Evil Science Theater 4000
We have a small cause for celebration today as this will officially be post #4000 here on Evil Speculator. Which incidentally was launched all the way back in early August of 2008 – almost exactly nine years ago. It was a time of wonder back then and electricity had just been invented a few months earlier. I still remember having to take an Uber horse buggy to the evil lair in the morning, on muddy unpaved roads seamed with beggars and packs of rabid wild dogs. Trading was done by telegraph in encrypted morse code and our favorite way of shorting commodity futures was by arson of a hapless local grain farmer. Those were the days! Quite a few of you regulars from back when are still here to this very day, and all I can say is this: Boy have we learned a lot, and how the heck did we even manage to survive all that drama?
By doing what we do best – beg, borrow, steal, and never ever trade against the Fed. Well, I promised to make this a special post which probably means it’ll suck completely, but let me give this my best shot. Plus as this is a special occasion I’ll make it all available for free – so you leeches can rejoice. You may however consider getting off the fence and signing up for either Gold or the Zero so that we’ll be able to celebrate 10 glorious years 12 months from now.
As you know volatility – both realized and implied, has been one of my obsessions over the past few years. Something you keep hearing over and over again is how the VIX is mean reverting and if you look at a regular chart then it’s easy to swallow that pill.
Well, allow me to disagree, and unlike many I’ll back up my claims with actual data. First up let’s define what we mean by ‘mean reverting’ – basically we are testing for stationarity and we’ll be doing this via the Augmented Dickey Fuller (ADF) test. This tests the null hypothesis that demand follows a unit root process. You usually reject the null when the p-value is less than or equal to a specified significance level, often 0.05 (5%), or 0.01 (1%) and even 0.1 (10%). Now what’s important to note is that a) you define your test threshold ahead of time (in most cases it’s 5%) and that b) that the p-value is interpreted as a binary value. Either it is < 0.5 (high confidence of mean reversion) or it is not (no confidence of mean reversion). And that means a p-value of 0.51 would still mean we do not accept the null hypothesis.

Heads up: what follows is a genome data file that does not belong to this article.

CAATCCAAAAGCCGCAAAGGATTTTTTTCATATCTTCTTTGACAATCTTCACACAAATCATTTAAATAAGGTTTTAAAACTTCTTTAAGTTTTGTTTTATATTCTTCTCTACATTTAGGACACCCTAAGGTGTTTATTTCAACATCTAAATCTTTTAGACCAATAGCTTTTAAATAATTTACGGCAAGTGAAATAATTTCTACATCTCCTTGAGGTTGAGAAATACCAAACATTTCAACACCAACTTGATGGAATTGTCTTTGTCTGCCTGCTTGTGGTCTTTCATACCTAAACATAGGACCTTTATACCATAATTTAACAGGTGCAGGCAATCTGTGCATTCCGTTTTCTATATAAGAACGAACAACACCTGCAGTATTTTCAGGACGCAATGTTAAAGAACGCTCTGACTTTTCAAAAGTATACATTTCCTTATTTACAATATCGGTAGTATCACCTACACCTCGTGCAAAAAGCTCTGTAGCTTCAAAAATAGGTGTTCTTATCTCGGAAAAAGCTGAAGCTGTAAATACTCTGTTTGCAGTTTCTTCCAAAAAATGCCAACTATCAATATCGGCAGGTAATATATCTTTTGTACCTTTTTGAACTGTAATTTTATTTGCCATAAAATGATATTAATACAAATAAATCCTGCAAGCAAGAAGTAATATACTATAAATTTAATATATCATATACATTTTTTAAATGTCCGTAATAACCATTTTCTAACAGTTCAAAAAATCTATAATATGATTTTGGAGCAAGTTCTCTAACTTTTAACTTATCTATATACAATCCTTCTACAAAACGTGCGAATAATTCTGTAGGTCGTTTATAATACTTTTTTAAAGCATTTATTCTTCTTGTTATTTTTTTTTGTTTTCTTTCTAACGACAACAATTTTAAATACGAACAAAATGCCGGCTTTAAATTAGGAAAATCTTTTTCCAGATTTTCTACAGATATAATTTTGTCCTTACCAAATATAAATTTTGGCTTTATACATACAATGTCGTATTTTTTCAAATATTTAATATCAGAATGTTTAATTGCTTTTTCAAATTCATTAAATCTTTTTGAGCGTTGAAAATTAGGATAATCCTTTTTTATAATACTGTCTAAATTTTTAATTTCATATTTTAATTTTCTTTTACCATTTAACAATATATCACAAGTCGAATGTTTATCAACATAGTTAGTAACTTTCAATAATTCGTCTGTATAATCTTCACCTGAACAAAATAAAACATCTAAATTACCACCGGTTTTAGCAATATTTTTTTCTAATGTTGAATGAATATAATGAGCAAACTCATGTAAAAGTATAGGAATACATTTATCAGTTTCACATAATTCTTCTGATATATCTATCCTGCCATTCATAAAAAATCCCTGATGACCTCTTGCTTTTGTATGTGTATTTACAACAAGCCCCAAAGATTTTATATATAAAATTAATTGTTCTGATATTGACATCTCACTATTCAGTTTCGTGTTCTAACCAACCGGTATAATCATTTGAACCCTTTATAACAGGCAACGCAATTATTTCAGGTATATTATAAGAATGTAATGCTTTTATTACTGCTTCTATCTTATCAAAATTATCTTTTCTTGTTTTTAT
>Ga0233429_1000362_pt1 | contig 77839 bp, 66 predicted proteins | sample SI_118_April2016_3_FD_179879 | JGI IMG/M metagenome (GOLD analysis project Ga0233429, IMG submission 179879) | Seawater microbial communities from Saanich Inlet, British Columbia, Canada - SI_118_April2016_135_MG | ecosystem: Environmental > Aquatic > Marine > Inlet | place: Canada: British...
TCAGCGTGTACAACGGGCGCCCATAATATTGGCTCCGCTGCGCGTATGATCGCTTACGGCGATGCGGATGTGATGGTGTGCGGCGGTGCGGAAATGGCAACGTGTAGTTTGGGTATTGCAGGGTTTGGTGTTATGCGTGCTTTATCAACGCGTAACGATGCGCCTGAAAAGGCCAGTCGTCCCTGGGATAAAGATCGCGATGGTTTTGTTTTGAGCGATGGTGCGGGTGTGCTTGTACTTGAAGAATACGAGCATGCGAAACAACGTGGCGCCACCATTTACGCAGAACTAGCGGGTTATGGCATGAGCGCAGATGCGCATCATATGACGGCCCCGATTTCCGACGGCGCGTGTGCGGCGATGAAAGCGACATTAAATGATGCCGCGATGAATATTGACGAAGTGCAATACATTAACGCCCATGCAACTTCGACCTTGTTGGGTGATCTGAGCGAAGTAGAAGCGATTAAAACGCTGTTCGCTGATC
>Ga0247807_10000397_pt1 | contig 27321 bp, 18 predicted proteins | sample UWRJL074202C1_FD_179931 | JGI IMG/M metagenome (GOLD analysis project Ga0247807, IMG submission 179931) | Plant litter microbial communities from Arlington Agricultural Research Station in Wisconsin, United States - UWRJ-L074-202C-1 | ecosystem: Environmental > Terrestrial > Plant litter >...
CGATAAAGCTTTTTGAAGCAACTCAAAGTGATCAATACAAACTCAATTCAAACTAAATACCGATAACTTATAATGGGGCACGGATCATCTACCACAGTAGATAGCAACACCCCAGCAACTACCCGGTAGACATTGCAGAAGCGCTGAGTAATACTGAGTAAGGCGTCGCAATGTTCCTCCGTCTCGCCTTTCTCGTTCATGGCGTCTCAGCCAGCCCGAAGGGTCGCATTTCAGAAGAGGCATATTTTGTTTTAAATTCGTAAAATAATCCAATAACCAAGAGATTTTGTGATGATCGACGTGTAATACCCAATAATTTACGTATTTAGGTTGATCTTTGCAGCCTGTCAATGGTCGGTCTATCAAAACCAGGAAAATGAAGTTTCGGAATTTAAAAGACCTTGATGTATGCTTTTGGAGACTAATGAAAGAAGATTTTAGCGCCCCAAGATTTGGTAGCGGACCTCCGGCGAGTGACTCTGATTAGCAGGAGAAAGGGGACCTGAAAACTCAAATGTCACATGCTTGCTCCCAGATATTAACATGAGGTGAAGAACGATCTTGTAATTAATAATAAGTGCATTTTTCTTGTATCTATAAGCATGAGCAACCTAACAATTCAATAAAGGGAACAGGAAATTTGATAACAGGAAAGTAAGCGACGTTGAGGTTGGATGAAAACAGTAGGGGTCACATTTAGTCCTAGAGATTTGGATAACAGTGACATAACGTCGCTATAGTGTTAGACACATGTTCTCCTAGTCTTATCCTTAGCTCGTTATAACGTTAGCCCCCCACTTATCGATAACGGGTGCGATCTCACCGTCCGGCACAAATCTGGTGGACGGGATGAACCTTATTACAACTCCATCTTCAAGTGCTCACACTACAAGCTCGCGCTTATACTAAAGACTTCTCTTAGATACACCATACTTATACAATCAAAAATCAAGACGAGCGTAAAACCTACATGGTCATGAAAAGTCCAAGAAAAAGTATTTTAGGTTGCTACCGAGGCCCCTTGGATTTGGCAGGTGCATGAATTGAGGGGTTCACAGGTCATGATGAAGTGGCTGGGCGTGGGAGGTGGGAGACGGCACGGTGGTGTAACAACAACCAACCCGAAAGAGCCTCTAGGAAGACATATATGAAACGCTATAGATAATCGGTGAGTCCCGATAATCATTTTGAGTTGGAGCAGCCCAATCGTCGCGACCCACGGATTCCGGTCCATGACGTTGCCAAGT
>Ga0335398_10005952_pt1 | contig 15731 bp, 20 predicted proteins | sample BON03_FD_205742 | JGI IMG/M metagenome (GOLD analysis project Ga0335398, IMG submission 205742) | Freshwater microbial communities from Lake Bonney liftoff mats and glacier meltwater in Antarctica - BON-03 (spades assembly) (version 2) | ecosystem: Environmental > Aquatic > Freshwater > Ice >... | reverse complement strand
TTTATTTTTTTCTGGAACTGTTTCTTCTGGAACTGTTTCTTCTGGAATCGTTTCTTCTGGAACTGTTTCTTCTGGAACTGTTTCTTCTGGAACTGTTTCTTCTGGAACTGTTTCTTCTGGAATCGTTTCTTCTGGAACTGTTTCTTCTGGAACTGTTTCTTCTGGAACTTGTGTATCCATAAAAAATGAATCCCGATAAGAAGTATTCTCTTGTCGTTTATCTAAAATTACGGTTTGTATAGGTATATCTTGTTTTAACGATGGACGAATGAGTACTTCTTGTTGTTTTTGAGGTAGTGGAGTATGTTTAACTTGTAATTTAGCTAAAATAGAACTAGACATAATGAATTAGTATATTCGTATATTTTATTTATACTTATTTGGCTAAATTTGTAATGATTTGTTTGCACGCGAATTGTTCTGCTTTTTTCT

Anyway, enough of the math babble, let’s run this sucker, I’m going to test 10 years of the VIX as well as 10 years of the VXV, then I’m going to test a ratio of the two. Let’s start with a threshold of 0.1:
p-value = 0.0324767618187 – The series VIX is likely non-stationary.
p-value = 0.103166277707 – The series VXV is likely non-stationary.
p-value = 6.34799786578e-06 – The series VIX/VXV is likely stationary.
p-value = 3.37882429904e-29 – The series VIX/VXV % Change is likely stationary.
And there you have it, given 10 years of daily VIX data, it turns out that according to the ADF, both the VIX and the VXV are not stationary and most likely only median reverting and otherwise following a subtle random walk. However it turns out that the raw VIX/VXV as well as its % change series has a 95% chance of being stationary. Now let’s run the same test with a 0.5% threshold, which to my understanding is considered acceptable for a financial series:
p-value = 0.0321613338723 – The series VIX is likely stationary.
p-value = 0.103166277707 – The series VXV is likely non-stationary.
p-value = 5.73166440286e-06 – The series VIX/VXV is likely stationary.
p-value = 3.2970819598e-29 – The series VIX/VXV % Change is likely stationary.
The VXV is still non-stationary apparently but the VIX apparently does satisfy the zero hypothesis with a confidence level of 95%. What does all that mean for us?